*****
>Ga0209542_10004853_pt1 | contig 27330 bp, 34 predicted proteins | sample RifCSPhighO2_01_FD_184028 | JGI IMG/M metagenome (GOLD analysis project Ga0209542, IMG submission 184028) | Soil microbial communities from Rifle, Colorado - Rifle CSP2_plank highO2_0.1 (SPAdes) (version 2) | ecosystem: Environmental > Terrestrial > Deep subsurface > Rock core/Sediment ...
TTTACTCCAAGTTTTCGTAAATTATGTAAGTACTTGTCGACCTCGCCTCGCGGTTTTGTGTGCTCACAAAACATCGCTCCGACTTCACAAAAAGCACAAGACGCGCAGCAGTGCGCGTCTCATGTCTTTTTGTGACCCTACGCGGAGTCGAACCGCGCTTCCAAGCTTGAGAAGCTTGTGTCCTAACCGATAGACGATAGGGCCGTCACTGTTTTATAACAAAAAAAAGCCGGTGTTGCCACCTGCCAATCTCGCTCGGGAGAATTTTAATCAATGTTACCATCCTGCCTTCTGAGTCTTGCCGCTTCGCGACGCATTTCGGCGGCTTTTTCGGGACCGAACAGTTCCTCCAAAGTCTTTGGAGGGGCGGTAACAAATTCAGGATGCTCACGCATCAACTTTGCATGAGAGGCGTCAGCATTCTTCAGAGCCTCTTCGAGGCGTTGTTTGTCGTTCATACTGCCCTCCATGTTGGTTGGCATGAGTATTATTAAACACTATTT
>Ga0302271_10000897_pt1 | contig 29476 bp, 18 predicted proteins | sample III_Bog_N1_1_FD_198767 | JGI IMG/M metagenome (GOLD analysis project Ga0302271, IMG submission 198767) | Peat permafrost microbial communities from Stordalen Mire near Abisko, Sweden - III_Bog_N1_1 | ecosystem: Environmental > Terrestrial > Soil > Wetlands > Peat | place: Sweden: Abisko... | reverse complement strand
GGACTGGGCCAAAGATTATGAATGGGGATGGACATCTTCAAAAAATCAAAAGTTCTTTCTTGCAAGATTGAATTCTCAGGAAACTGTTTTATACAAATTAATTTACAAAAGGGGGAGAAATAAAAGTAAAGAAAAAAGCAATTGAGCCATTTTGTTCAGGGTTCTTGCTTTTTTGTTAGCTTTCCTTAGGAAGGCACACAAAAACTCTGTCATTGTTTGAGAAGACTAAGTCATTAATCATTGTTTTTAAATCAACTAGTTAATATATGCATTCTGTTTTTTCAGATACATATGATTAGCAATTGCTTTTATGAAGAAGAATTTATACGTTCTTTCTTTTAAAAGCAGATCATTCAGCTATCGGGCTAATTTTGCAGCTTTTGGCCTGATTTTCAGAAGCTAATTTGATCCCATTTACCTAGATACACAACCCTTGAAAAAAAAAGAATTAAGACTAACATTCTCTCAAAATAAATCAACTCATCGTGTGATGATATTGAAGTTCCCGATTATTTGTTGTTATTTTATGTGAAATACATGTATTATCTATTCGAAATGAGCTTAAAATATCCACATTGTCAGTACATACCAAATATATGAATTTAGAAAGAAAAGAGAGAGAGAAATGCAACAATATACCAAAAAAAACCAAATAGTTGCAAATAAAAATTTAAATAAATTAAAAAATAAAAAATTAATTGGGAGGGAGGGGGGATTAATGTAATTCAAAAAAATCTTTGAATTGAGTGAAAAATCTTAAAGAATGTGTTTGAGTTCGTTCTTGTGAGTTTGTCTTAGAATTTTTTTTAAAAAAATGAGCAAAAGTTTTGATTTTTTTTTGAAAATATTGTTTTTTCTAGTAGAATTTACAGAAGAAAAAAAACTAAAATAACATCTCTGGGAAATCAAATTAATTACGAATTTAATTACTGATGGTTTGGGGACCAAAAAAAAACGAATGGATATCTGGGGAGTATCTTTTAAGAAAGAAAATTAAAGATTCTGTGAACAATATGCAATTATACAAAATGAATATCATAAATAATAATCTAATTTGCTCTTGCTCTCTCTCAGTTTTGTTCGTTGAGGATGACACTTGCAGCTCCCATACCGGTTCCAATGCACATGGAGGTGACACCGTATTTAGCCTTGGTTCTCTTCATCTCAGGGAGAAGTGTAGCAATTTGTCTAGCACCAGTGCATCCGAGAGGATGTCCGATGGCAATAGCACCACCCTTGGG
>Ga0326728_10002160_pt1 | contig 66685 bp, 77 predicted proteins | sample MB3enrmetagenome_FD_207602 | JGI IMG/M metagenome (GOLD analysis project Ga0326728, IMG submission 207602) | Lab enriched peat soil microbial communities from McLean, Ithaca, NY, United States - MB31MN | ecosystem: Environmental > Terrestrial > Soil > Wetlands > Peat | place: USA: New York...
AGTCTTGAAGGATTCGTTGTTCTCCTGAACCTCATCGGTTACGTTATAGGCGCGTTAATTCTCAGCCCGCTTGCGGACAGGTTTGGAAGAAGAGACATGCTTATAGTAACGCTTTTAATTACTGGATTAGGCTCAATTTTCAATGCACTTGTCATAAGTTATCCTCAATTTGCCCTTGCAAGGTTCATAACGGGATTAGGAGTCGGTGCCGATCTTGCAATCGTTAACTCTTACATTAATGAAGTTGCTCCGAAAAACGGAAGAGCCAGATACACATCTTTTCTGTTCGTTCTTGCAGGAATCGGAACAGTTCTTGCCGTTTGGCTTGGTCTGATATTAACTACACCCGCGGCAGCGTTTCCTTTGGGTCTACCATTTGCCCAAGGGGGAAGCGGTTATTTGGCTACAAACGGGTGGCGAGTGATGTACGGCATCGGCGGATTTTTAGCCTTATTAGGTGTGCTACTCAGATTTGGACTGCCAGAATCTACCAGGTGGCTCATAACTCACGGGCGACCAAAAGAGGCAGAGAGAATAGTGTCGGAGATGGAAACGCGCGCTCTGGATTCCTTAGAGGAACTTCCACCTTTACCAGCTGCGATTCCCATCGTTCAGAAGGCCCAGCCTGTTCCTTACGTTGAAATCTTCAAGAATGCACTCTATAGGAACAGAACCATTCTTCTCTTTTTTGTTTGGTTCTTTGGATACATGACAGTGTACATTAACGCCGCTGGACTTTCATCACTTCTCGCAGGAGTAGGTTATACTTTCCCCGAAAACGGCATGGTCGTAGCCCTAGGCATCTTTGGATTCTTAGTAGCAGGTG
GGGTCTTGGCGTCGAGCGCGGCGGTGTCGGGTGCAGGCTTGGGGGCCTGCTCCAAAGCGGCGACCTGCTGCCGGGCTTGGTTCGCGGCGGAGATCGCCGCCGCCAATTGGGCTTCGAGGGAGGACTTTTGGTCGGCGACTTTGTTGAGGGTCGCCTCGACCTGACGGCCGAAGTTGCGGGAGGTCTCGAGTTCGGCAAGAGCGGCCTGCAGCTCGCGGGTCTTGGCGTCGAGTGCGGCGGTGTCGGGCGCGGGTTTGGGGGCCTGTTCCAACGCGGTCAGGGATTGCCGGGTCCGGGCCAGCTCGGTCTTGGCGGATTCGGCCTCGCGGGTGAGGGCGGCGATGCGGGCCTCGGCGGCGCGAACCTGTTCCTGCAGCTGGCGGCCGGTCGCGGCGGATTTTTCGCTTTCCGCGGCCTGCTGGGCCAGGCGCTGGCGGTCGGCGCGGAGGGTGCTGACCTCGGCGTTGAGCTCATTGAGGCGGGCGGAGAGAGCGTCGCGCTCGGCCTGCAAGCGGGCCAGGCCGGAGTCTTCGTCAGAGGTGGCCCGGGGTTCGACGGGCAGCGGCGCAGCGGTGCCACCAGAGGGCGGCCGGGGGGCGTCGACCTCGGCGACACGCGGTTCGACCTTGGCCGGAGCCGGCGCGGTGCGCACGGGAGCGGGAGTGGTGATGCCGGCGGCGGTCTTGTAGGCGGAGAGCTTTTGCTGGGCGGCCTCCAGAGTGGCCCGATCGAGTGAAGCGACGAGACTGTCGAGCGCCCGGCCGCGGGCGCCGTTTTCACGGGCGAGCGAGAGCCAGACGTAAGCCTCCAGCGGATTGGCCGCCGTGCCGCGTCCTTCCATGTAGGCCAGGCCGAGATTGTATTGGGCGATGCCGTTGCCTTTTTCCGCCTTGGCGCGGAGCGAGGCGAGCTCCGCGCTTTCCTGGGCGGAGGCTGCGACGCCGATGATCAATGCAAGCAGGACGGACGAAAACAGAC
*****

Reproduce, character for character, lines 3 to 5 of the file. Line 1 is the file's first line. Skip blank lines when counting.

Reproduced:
>Ga0302271_10000897_pt1 | contig 29476 bp, 18 predicted proteins | sample III_Bog_N1_1_FD_198767 | JGI IMG/M metagenome (GOLD analysis project Ga0302271, IMG submission 198767) | Peat permafrost microbial communities from Stordalen Mire near Abisko, Sweden - III_Bog_N1_1 | ecosystem: Environmental > Terrestrial > Soil > Wetlands > Peat | place: Sweden: Abisko... | reverse complement strand
GGACTGGGCCAAAGATTATGAATGGGGATGGACATCTTCAAAAAATCAAAAGTTCTTTCTTGCAAGATTGAATTCTCAGGAAACTGTTTTATACAAATTAATTTACAAAAGGGGGAGAAATAAAAGTAAAGAAAAAAGCAATTGAGCCATTTTGTTCAGGGTTCTTGCTTTTTTGTTAGCTTTCCTTAGGAAGGCACACAAAAACTCTGTCATTGTTTGAGAAGACTAAGTCATTAATCATTGTTTTTAAATCAACTAGTTAATATATGCATTCTGTTTTTTCAGATACATATGATTAGCAATTGCTTTTATGAAGAAGAATTTATACGTTCTTTCTTTTAAAAGCAGATCATTCAGCTATCGGGCTAATTTTGCAGCTTTTGGCCTGATTTTCAGAAGCTAATTTGATCCCATTTACCTAGATACACAACCCTTGAAAAAAAAAGAATTAAGACTAACATTCTCTCAAAATAAATCAACTCATCGTGTGATGATATTGAAGTTCCCGATTATTTGTTGTTATTTTATGTGAAATACATGTATTATCTATTCGAAATGAGCTTAAAATATCCACATTGTCAGTACATACCAAATATATGAATTTAGAAAGAAAAGAGAGAGAGAAATGCAACAATATACCAAAAAAAACCAAATAGTTGCAAATAAAAATTTAAATAAATTAAAAAATAAAAAATTAATTGGGAGGGAGGGGGGATTAATGTAATTCAAAAAAATCTTTGAATTGAGTGAAAAATCTTAAAGAATGTGTTTGAGTTCGTTCTTGTGAGTTTGTCTTAGAATTTTTTTTAAAAAAATGAGCAAAAGTTTTGATTTTTTTTTGAAAATATTGTTTTTTCTAGTAGAATTTACAGAAGAAAAAAAACTAAAATAACATCTCTGGGAAATCAAATTAATTACGAATTTAATTACTGATGGTTTGGGGACCAAAAAAAAACGAATGGATATCTGGGGAGTATCTTTTAAGAAAGAAAATTAAAGATTCTGTGAACAATATGCAATTATACAAAATGAATATCATAAATAATAATCTAATTTGCTCTTGCTCTCTCTCAGTTTTGTTCGTTGAGGATGACACTTGCAGCTCCCATACCGGTTCCAATGCACATGGAGGTGACACCGTATTTAGCCTTGGTTCTCTTCATCTCAGGGAGAAGTGTAGCAATTTGTCTAGCACCAGTGCATCCGAGAGGATGTCCGATGGCAATAGCACCACCCTTGGG
>Ga0326728_10002160_pt1 | contig 66685 bp, 77 predicted proteins | sample MB3enrmetagenome_FD_207602 | JGI IMG/M metagenome (GOLD analysis project Ga0326728, IMG submission 207602) | Lab enriched peat soil microbial communities from McLean, Ithaca, NY, United States - MB31MN | ecosystem: Environmental > Terrestrial > Soil > Wetlands > Peat | place: USA: New York...